[PALNet-general] Utilities for analyzing keyboards?

Don Osborn dzo at BISHARAT.NET
Mon Jun 30 13:03:05 UTC 2008

Hi Martin, all,

Martin, your point is well taken, but I'd see it as a complementary
approach, not an alternative. It seems like there are so many possible ways
of providing for extended character and diacritic input, that tools to
analyze them before attempting user trials with a select number would be
very helpful. This is the usual path of product research and development in
other spheres of activity as well.

Re placement (Tunde's suggestion; Andrew's and Martin's replies), I think
there are a lot of people who could suggest better total rearrangements
(remixes?) of the keyboard. However, until the hoped-for day when LED key
keyboards like the Optimus become a lot less expensive, our strategy for
Latin-based orthographies will have to be to work with the base QWERTY or
AZERTY layouts. This is not only for users who are familiar with them, but
also because in effect repainting the keys would lead to a whole other set
of problems and then too, and for total novices to computing, it may be
unfair to initiate them into a totally different key arrangement than one
they may encounter elsewhere (sort of the problem the DVORAK layout has had
in English).


-----Original Message-----
From: Martin Benjamin [mailto:piperzen at gmail.com] On Behalf Of Martin
Sent: Monday, June 30, 2008 6:30 AM
To: Andrew Cunningham
Cc: Tunde Adegbola; keyboards at kasahorow.com; 'A12n tech support';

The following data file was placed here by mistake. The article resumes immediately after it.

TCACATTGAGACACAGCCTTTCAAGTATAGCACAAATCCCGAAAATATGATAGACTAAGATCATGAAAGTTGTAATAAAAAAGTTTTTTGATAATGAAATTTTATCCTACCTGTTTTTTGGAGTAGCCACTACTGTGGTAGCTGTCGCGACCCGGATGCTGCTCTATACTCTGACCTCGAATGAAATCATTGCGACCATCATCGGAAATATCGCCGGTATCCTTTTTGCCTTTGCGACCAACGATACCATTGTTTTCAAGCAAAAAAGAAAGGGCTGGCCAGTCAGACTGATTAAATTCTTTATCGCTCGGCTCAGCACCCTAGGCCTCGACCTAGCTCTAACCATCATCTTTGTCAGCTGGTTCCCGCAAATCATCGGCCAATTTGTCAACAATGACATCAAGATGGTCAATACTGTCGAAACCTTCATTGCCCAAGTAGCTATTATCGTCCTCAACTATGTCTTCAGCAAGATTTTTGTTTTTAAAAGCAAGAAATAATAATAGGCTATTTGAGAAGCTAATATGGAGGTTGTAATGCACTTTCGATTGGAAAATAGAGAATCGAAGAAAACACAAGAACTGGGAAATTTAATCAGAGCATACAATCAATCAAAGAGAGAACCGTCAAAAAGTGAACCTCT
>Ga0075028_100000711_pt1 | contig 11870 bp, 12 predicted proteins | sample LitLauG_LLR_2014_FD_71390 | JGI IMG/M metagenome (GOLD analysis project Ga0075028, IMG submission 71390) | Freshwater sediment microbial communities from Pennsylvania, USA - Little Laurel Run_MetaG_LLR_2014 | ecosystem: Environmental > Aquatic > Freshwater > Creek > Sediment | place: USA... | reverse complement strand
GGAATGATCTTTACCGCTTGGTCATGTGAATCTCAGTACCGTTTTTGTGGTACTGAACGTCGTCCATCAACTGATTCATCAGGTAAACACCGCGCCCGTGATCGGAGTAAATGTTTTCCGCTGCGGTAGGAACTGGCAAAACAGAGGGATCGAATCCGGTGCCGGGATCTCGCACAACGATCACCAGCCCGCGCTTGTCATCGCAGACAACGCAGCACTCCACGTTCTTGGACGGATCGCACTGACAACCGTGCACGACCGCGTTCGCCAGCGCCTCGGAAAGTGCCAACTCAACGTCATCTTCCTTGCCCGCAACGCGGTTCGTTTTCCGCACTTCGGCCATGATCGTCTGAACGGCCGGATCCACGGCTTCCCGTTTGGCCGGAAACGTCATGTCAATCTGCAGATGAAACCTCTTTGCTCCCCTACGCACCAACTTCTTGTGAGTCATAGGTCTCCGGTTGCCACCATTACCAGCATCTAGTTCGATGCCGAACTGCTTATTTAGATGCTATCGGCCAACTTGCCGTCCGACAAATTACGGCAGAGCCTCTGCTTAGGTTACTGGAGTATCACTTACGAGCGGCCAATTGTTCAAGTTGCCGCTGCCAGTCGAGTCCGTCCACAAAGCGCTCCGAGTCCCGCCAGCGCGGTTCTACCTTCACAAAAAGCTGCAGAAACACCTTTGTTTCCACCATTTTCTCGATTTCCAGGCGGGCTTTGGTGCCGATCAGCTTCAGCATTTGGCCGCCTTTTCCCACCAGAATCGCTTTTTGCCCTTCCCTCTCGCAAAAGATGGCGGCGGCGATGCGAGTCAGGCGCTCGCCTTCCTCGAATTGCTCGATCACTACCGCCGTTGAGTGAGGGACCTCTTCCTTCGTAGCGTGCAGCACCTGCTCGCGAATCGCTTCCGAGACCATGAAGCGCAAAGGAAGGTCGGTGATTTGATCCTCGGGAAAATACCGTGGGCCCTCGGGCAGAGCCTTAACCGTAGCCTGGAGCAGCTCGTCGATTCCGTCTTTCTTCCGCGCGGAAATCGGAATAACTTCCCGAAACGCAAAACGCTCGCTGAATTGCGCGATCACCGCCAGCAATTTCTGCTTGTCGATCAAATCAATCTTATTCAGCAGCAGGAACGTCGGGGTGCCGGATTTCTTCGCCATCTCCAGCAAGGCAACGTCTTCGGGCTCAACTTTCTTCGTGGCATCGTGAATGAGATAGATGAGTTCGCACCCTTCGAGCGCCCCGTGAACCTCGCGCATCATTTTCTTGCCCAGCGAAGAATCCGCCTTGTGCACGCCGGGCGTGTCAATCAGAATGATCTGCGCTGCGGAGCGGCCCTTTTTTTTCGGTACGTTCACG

'Indigenous Languages and Technology'
Subject: Re: [PALNet-general] Utilities for analyzing keyboards?

As an alternative approach, what about doing some tests with actual 
users?  People could be given sample texts to type on a few different 
keyboard layouts for a given language.  The researchers could (a) 
observe the people typing, and (b) ask them for their opinions.

On a personal note, I have been exposed to a number of different 
European keyboards recently.  The main difficulties I have experienced:
* finding specific characters on the keyboard, such as '
* keys that are too busy (do too many different things depending on alt 
and shift combos)

On the other hand, letter placement is not too problematic; although the 
z and y keys on the keyboard most commonly used in my locale are 
reversed from qwerty, I've found that my brain is able to make the flip 
without too much grief.  Based on that (limited) experience, I would 
suggest that it is easy for people to learn letter placement, but more 
difficult for them to memorize complicated escape sequences.  How to 
confirm this hunch?  A little human observation could answer a lot of 
questions that a complicated statistical analysis would never address.


Andrew Cunningham wrote:
> On Sun, June 29, 2008 3:52 pm, Tunde Adegbola wrote:
>  >
>  > One feature that may also be useful is to determine the most frequent
>  > pairs of characters so as to be able to arrange the layout for
>  > fingers to type (each character of) frequently occurring pairs of
>  > character
>  > Tunde
>  >
> Although such data would be most useful if you ditch the notion of a 
> qwerty keyboard and develop a layout from scratch based on single 
> character frequency and character pair frequencies.
> A common approach on non-Latin scripts.
> The problem with African languages would be weaning people away from the 
> US or French keyboard layouts that they are used to.
> For people who aren't overly familiar with computers, such a change will 
> have less impact, but would require developing physical keyboards, with 
> the characters printed on the keys in order to facilitate typing.
> Thinking about keyboard layouts, ISO-9995 allows for two keys to access 
> level 2 characters (the two shift keys) and dictates their position). It 
> also allows for one or more keys to access level 3 (the AltGr key). I 
> wonder why most keyboards restrict them selves to a single key for 
> accessing level 3 characters, rather than having two such keys to 
> facilitate typing? It would make things easier.
> Andrew
> -- 
> Andrew Cunningham
> Research and Development Coordinator
> Vicnet
> State Library of Victoria
> Australia
> andrewc at vicnet.net.au
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